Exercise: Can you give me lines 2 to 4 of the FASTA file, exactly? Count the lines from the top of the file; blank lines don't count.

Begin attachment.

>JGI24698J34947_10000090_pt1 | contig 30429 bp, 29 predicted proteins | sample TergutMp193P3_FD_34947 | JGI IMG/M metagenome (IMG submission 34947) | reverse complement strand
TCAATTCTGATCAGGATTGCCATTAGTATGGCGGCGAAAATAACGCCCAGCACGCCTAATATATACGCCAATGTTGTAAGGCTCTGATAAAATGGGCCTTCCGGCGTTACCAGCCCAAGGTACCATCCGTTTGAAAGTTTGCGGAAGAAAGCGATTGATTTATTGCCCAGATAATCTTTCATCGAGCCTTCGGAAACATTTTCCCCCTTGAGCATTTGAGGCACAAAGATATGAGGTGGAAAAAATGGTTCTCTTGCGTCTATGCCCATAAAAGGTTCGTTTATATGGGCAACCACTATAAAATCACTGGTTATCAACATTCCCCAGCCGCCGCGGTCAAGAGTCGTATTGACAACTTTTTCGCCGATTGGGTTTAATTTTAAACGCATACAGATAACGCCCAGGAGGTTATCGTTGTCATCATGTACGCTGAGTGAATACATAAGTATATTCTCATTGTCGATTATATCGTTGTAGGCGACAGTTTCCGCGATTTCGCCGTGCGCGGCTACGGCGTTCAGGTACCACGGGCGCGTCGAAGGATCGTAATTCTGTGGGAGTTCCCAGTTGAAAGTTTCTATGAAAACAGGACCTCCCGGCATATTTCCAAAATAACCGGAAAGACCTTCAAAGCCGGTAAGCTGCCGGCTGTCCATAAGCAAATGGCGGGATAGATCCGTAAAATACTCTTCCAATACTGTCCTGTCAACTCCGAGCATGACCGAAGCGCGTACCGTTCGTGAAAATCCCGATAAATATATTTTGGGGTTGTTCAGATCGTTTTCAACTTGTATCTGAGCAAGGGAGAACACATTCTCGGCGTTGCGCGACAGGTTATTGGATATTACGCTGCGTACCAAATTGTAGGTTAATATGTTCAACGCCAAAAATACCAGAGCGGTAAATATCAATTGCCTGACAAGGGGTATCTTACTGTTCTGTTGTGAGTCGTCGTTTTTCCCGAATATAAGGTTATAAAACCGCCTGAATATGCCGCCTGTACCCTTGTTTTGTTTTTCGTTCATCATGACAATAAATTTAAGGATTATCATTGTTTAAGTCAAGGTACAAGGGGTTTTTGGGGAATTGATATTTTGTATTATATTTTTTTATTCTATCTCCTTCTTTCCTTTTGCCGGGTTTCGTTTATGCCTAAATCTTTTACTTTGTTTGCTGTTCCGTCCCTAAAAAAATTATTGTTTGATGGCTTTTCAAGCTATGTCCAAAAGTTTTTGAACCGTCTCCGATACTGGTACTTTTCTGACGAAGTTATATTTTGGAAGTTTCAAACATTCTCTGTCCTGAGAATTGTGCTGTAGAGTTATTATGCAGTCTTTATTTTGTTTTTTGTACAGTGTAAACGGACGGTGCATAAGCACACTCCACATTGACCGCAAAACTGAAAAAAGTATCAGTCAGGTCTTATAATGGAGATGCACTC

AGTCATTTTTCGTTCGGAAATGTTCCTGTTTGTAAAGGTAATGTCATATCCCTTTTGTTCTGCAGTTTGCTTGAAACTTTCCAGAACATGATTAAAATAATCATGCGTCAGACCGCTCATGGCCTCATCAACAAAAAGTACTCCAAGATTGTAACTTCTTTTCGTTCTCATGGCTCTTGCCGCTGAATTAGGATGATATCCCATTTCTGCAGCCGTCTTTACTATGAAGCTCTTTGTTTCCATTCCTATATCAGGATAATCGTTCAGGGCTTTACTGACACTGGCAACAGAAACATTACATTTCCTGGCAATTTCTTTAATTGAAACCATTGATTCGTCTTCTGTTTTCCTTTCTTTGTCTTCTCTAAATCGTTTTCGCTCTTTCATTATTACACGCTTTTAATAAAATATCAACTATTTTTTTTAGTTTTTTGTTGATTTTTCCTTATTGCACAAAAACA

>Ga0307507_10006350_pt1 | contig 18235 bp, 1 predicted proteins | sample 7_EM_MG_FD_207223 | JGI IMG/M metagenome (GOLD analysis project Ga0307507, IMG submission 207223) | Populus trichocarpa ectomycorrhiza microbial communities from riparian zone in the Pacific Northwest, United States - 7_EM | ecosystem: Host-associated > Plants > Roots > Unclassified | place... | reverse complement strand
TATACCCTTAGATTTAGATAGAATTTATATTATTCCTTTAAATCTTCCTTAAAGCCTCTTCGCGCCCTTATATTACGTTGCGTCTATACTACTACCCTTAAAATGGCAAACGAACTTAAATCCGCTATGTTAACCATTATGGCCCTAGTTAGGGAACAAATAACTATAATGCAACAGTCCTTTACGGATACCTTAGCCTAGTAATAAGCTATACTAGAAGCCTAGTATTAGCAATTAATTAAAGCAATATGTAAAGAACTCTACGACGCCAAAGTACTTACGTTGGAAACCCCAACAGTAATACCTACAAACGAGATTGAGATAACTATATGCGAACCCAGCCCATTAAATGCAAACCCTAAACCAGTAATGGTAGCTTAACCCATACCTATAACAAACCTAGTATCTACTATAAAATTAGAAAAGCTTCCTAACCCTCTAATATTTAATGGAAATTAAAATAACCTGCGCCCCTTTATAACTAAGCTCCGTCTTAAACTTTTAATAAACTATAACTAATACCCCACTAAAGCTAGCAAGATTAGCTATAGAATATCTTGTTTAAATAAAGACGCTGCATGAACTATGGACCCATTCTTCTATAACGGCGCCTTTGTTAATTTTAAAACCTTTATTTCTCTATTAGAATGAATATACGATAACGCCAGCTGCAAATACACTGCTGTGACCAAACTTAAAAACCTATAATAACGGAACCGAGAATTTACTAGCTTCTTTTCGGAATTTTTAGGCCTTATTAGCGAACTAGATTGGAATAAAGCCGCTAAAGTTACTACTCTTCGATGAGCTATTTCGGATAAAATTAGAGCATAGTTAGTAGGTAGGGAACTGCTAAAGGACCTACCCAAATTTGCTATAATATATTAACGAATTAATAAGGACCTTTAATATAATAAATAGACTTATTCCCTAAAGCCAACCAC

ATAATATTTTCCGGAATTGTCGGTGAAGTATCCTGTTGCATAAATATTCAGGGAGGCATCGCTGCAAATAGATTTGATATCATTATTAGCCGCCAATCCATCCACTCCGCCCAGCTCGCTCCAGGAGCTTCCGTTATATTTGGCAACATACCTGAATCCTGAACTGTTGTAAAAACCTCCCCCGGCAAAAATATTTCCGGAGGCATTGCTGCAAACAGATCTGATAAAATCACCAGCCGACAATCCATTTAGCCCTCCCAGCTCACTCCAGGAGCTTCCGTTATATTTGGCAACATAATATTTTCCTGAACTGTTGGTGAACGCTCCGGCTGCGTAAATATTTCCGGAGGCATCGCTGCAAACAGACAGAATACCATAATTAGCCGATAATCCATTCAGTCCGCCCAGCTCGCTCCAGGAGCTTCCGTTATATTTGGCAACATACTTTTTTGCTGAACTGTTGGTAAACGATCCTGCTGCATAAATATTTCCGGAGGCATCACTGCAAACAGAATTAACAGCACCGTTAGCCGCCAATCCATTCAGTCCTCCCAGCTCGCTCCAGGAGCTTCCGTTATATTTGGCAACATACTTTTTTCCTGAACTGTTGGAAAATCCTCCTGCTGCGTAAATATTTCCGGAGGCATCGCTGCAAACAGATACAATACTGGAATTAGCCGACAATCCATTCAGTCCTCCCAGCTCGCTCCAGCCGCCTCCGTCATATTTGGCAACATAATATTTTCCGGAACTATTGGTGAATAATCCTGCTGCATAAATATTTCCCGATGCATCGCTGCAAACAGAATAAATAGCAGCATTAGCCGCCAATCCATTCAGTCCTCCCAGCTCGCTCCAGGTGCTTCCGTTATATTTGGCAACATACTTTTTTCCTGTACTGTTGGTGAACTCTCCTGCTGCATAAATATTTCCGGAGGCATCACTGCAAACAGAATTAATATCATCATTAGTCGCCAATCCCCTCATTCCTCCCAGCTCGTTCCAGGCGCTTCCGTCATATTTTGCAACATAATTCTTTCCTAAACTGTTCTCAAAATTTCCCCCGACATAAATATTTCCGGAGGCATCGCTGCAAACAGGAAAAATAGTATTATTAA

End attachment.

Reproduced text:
TCAATTCTGATCAGGATTGCCATTAGTATGGCGGCGAAAATAACGCCCAGCACGCCTAATATATACGCCAATGTTGTAAGGCTCTGATAAAATGGGCCTTCCGGCGTTACCAGCCCAAGGTACCATCCGTTTGAAAGTTTGCGGAAGAAAGCGATTGATTTATTGCCCAGATAATCTTTCATCGAGCCTTCGGAAACATTTTCCCCCTTGAGCATTTGAGGCACAAAGATATGAGGTGGAAAAAATGGTTCTCTTGCGTCTATGCCCATAAAAGGTTCGTTTATATGGGCAACCACTATAAAATCACTGGTTATCAACATTCCCCAGCCGCCGCGGTCAAGAGTCGTATTGACAACTTTTTCGCCGATTGGGTTTAATTTTAAACGCATACAGATAACGCCCAGGAGGTTATCGTTGTCATCATGTACGCTGAGTGAATACATAAGTATATTCTCATTGTCGATTATATCGTTGTAGGCGACAGTTTCCGCGATTTCGCCGTGCGCGGCTACGGCGTTCAGGTACCACGGGCGCGTCGAAGGATCGTAATTCTGTGGGAGTTCCCAGTTGAAAGTTTCTATGAAAACAGGACCTCCCGGCATATTTCCAAAATAACCGGAAAGACCTTCAAAGCCGGTAAGCTGCCGGCTGTCCATAAGCAAATGGCGGGATAGATCCGTAAAATACTCTTCCAATACTGTCCTGTCAACTCCGAGCATGACCGAAGCGCGTACCGTTCGTGAAAATCCCGATAAATATATTTTGGGGTTGTTCAGATCGTTTTCAACTTGTATCTGAGCAAGGGAGAACACATTCTCGGCGTTGCGCGACAGGTTATTGGATATTACGCTGCGTACCAAATTGTAGGTTAATATGTTCAACGCCAAAAATACCAGAGCGGTAAATATCAATTGCCTGACAAGGGGTATCTTACTGTTCTGTTGTGAGTCGTCGTTTTTCCCGAATATAAGGTTATAAAACCGCCTGAATATGCCGCCTGTACCCTTGTTTTGTTTTTCGTTCATCATGACAATAAATTTAAGGATTATCATTGTTTAAGTCAAGGTACAAGGGGTTTTTGGGGAATTGATATTTTGTATTATATTTTTTTATTCTATCTCCTTCTTTCCTTTTGCCGGGTTTCGTTTATGCCTAAATCTTTTACTTTGTTTGCTGTTCCGTCCCTAAAAAAATTATTGTTTGATGGCTTTTCAAGCTATGTCCAAAAGTTTTTGAACCGTCTCCGATACTGGTACTTTTCTGACGAAGTTATATTTTGGAAGTTTCAAACATTCTCTGTCCTGAGAATTGTGCTGTAGAGTTATTATGCAGTCTTTATTTTGTTTTTTGTACAGTGTAAACGGACGGTGCATAAGCACACTCCACATTGACCGCAAAACTGAAAAAAGTATCAGTCAGGTCTTATAATGGAGATGCACTC

AGTCATTTTTCGTTCGGAAATGTTCCTGTTTGTAAAGGTAATGTCATATCCCTTTTGTTCTGCAGTTTGCTTGAAACTTTCCAGAACATGATTAAAATAATCATGCGTCAGACCGCTCATGGCCTCATCAACAAAAAGTACTCCAAGATTGTAACTTCTTTTCGTTCTCATGGCTCTTGCCGCTGAATTAGGATGATATCCCATTTCTGCAGCCGTCTTTACTATGAAGCTCTTTGTTTCCATTCCTATATCAGGATAATCGTTCAGGGCTTTACTGACACTGGCAACAGAAACATTACATTTCCTGGCAATTTCTTTAATTGAAACCATTGATTCGTCTTCTGTTTTCCTTTCTTTGTCTTCTCTAAATCGTTTTCGCTCTTTCATTATTACACGCTTTTAATAAAATATCAACTATTTTTTTTAGTTTTTTGTTGATTTTTCCTTATTGCACAAAAACA

>Ga0307507_10006350_pt1 | contig 18235 bp, 1 predicted proteins | sample 7_EM_MG_FD_207223 | JGI IMG/M metagenome (GOLD analysis project Ga0307507, IMG submission 207223) | Populus trichocarpa ectomycorrhiza microbial communities from riparian zone in the Pacific Northwest, United States - 7_EM | ecosystem: Host-associated > Plants > Roots > Unclassified | place... | reverse complement strand